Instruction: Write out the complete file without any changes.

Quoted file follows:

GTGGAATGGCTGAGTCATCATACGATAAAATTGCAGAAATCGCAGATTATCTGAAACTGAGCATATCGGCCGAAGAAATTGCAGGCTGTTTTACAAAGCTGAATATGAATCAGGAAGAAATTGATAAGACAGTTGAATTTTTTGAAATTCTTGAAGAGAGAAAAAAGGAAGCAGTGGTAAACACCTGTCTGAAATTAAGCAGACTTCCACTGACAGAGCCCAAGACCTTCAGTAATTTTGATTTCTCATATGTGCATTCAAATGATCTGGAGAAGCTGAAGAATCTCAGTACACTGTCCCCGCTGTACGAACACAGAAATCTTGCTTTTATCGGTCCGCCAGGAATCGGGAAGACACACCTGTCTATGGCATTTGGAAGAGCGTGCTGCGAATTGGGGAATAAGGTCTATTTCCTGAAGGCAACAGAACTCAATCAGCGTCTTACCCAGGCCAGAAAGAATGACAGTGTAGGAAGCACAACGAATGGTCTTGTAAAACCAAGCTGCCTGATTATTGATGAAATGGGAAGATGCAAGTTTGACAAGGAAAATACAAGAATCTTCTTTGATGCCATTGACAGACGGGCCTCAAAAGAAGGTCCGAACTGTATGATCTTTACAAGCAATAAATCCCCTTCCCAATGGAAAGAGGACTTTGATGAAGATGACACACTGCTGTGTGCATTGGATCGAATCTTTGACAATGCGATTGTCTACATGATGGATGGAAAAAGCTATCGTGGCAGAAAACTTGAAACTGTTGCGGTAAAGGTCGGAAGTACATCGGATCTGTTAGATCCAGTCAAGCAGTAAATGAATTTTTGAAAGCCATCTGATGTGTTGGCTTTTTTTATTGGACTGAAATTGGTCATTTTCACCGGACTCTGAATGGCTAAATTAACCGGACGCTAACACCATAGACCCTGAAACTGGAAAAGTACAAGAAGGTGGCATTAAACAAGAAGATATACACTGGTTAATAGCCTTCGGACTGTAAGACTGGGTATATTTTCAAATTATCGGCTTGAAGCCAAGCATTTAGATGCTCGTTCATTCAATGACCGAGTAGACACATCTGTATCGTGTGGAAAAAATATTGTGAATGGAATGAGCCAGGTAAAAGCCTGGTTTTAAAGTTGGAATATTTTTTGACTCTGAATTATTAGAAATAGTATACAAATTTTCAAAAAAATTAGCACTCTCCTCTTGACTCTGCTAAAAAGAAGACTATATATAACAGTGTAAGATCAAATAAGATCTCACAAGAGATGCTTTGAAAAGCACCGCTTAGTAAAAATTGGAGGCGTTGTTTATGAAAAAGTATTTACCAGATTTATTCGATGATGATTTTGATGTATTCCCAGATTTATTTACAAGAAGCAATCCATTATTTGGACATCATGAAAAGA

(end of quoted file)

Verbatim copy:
GTGGAATGGCTGAGTCATCATACGATAAAATTGCAGAAATCGCAGATTATCTGAAACTGAGCATATCGGCCGAAGAAATTGCAGGCTGTTTTACAAAGCTGAATATGAATCAGGAAGAAATTGATAAGACAGTTGAATTTTTTGAAATTCTTGAAGAGAGAAAAAAGGAAGCAGTGGTAAACACCTGTCTGAAATTAAGCAGACTTCCACTGACAGAGCCCAAGACCTTCAGTAATTTTGATTTCTCATATGTGCATTCAAATGATCTGGAGAAGCTGAAGAATCTCAGTACACTGTCCCCGCTGTACGAACACAGAAATCTTGCTTTTATCGGTCCGCCAGGAATCGGGAAGACACACCTGTCTATGGCATTTGGAAGAGCGTGCTGCGAATTGGGGAATAAGGTCTATTTCCTGAAGGCAACAGAACTCAATCAGCGTCTTACCCAGGCCAGAAAGAATGACAGTGTAGGAAGCACAACGAATGGTCTTGTAAAACCAAGCTGCCTGATTATTGATGAAATGGGAAGATGCAAGTTTGACAAGGAAAATACAAGAATCTTCTTTGATGCCATTGACAGACGGGCCTCAAAAGAAGGTCCGAACTGTATGATCTTTACAAGCAATAAATCCCCTTCCCAATGGAAAGAGGACTTTGATGAAGATGACACACTGCTGTGTGCATTGGATCGAATCTTTGACAATGCGATTGTCTACATGATGGATGGAAAAAGCTATCGTGGCAGAAAACTTGAAACTGTTGCGGTAAAGGTCGGAAGTACATCGGATCTGTTAGATCCAGTCAAGCAGTAAATGAATTTTTGAAAGCCATCTGATGTGTTGGCTTTTTTTATTGGACTGAAATTGGTCATTTTCACCGGACTCTGAATGGCTAAATTAACCGGACGCTAACACCATAGACCCTGAAACTGGAAAAGTACAAGAAGGTGGCATTAAACAAGAAGATATACACTGGTTAATAGCCTTCGGACTGTAAGACTGGGTATATTTTCAAATTATCGGCTTGAAGCCAAGCATTTAGATGCTCGTTCATTCAATGACCGAGTAGACACATCTGTATCGTGTGGAAAAAATATTGTGAATGGAATGAGCCAGGTAAAAGCCTGGTTTTAAAGTTGGAATATTTTTTGACTCTGAATTATTAGAAATAGTATACAAATTTTCAAAAAAATTAGCACTCTCCTCTTGACTCTGCTAAAAAGAAGACTATATATAACAGTGTAAGATCAAATAAGATCTCACAAGAGATGCTTTGAAAAGCACCGCTTAGTAAAAATTGGAGGCGTTGTTTATGAAAAAGTATTTACCAGATTTATTCGATGATGATTTTGATGTATTCCCAGATTTATTTACAAGAAGCAATCCATTATTTGGACATCATGAAAAGA